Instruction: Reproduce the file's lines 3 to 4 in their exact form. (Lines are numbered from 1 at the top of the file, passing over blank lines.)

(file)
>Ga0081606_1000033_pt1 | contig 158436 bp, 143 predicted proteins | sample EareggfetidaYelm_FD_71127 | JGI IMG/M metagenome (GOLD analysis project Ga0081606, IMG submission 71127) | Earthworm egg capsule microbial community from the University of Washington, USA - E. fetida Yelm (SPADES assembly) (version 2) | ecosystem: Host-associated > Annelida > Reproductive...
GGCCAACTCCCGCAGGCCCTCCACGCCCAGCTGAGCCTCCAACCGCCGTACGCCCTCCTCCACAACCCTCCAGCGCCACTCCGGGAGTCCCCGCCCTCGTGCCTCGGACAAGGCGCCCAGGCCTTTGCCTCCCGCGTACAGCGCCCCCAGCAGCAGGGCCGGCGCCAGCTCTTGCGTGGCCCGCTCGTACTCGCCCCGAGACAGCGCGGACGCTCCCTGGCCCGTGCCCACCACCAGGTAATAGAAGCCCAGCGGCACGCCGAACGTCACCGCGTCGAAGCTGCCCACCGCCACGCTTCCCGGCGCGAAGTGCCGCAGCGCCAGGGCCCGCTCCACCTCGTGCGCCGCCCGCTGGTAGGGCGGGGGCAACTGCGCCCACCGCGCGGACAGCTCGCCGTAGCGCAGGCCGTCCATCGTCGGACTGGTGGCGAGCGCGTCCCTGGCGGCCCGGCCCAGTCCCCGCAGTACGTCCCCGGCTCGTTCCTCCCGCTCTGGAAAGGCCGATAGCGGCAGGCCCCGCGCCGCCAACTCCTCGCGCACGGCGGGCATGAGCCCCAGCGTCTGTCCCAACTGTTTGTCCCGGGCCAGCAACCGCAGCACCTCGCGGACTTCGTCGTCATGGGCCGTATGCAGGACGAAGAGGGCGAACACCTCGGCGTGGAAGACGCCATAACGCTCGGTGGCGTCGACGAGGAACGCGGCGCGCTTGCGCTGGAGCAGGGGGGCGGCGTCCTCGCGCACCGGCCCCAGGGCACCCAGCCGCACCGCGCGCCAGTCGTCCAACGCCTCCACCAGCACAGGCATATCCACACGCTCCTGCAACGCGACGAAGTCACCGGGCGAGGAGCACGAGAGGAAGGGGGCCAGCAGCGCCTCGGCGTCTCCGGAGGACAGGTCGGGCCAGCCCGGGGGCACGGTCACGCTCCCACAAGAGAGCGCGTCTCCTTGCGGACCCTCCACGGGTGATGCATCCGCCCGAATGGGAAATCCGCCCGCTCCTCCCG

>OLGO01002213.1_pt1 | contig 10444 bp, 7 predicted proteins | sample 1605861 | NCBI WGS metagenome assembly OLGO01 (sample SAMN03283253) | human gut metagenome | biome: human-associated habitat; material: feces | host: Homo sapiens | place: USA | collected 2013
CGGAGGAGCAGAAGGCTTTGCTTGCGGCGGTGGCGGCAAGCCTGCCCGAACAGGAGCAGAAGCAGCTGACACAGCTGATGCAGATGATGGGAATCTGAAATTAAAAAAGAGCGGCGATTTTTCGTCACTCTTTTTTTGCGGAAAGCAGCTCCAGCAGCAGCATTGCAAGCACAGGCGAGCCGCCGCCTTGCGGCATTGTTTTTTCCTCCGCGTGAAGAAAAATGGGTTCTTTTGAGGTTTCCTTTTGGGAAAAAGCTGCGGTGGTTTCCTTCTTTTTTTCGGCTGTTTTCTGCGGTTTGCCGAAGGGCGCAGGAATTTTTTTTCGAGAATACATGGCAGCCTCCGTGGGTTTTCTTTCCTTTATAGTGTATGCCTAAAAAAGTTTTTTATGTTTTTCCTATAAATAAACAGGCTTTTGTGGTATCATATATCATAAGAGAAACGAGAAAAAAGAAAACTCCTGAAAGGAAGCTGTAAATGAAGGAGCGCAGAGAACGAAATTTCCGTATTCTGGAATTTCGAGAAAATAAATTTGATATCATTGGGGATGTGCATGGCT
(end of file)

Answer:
>OLGO01002213.1_pt1 | contig 10444 bp, 7 predicted proteins | sample 1605861 | NCBI WGS metagenome assembly OLGO01 (sample SAMN03283253) | human gut metagenome | biome: human-associated habitat; material: feces | host: Homo sapiens | place: USA | collected 2013
CGGAGGAGCAGAAGGCTTTGCTTGCGGCGGTGGCGGCAAGCCTGCCCGAACAGGAGCAGAAGCAGCTGACACAGCTGATGCAGATGATGGGAATCTGAAATTAAAAAAGAGCGGCGATTTTTCGTCACTCTTTTTTTGCGGAAAGCAGCTCCAGCAGCAGCATTGCAAGCACAGGCGAGCCGCCGCCTTGCGGCATTGTTTTTTCCTCCGCGTGAAGAAAAATGGGTTCTTTTGAGGTTTCCTTTTGGGAAAAAGCTGCGGTGGTTTCCTTCTTTTTTTCGGCTGTTTTCTGCGGTTTGCCGAAGGGCGCAGGAATTTTTTTTCGAGAATACATGGCAGCCTCCGTGGGTTTTCTTTCCTTTATAGTGTATGCCTAAAAAAGTTTTTTATGTTTTTCCTATAAATAAACAGGCTTTTGTGGTATCATATATCATAAGAGAAACGAGAAAAAAGAAAACTCCTGAAAGGAAGCTGTAAATGAAGGAGCGCAGAGAACGAAATTTCCGTATTCTGGAATTTCGAGAAAATAAATTTGATATCATTGGGGATGTGCATGGCT